Adam Hazzard, the narrator, is (very loosely) Dr. Watson to Julian Comstock's Holmes. Much as with Conan Doyle, this device allows Wilson freedom to manipulate Comstock's methods, motives and actions from a safe distance, insulating the reader in a way which fascinates and occasionally frustrates. Hazzard is almost painfully naive, and never really sheds his innocence, so he forms an interesting unreliable narrator — truthful, sane and thoughtful, but simply missing the point of much of what goes on around him. Likewise the entire culture has, in the fashion of post-apocalyptic fiction, misinterpreted the ruined civilization from which they sprang.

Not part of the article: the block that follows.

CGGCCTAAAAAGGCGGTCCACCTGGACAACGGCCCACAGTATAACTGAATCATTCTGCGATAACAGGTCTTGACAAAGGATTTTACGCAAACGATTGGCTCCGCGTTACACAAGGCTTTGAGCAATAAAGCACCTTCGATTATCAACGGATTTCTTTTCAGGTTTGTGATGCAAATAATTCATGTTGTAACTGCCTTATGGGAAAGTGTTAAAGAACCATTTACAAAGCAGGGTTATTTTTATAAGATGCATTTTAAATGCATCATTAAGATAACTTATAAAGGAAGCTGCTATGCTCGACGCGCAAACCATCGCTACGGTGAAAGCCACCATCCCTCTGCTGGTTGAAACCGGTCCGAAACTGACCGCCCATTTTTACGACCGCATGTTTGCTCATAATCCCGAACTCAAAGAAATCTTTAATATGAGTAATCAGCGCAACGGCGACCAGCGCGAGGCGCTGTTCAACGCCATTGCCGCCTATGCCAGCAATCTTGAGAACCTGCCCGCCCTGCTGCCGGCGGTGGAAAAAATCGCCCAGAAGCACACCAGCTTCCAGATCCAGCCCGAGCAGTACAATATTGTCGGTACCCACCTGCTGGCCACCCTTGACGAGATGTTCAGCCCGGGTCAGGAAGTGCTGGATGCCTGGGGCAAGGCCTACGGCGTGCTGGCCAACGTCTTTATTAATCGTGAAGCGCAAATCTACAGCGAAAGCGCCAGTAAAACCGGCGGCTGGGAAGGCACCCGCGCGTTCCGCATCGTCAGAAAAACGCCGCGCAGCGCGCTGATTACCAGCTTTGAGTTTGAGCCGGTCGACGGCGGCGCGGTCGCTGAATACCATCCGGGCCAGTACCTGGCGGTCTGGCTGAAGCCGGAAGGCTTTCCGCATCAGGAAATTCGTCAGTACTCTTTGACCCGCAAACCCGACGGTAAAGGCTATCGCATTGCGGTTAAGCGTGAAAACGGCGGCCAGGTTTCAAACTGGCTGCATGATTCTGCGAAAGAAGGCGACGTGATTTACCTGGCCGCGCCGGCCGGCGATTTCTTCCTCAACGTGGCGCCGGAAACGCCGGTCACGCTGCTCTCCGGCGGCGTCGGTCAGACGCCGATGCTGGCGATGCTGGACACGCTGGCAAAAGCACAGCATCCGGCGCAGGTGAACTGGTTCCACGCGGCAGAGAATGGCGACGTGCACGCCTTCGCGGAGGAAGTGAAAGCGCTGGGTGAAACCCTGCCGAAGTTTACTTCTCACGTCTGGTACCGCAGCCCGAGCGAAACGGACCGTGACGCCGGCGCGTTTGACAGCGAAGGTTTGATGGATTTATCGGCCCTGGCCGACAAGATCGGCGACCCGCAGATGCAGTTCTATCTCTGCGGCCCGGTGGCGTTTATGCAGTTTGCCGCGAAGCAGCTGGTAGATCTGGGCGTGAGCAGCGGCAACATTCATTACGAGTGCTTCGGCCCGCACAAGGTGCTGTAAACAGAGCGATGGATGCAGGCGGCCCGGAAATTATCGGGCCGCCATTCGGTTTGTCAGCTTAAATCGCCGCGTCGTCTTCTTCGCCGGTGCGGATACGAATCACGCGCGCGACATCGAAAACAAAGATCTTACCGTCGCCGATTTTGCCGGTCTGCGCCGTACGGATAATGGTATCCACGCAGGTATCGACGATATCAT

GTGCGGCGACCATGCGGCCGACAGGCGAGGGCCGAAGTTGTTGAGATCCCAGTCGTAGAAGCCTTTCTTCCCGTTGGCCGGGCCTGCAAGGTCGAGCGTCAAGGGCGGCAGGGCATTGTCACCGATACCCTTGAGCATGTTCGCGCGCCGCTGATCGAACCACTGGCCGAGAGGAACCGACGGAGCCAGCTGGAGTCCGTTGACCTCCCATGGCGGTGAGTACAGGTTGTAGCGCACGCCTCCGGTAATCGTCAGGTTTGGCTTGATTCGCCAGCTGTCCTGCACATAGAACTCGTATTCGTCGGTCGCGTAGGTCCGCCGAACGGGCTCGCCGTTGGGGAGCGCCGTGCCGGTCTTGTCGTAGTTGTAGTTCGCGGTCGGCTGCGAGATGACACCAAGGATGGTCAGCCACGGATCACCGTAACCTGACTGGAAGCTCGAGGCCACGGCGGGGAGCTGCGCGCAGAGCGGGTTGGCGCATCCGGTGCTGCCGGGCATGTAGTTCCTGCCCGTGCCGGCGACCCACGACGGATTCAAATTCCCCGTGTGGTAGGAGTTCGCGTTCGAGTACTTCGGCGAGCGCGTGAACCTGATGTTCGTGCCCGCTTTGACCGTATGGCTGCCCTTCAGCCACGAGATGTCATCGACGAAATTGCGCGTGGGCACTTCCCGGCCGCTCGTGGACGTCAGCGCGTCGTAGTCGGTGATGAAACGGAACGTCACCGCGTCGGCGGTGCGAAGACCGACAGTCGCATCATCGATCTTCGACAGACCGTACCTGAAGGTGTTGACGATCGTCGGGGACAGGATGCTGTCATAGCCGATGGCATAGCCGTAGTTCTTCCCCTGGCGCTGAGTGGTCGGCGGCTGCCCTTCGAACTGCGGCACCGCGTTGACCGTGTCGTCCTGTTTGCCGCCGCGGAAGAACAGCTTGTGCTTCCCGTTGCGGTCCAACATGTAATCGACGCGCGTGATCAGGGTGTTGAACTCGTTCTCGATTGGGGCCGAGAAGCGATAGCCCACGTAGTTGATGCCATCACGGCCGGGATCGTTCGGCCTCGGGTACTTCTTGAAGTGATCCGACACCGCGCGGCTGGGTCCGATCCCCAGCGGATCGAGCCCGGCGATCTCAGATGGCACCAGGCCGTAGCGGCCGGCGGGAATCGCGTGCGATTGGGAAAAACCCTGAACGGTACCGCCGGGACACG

This is Civil War era technology and Roman politics brought to a very American fusion. The Twain voice is a sly, sophisticated choice on Wilson's part, even though Hazzard himself is not up to Twain's acerbic powers of observation. Military adventures in the Boy's Own tradition, religious struggles, critiques of present and past governance, wit and humor — Julian Comstock has it all. Strongly recommended.
See here at Wilson's Web site for more on the genesis of this book.
|Originally published at jlake.com.|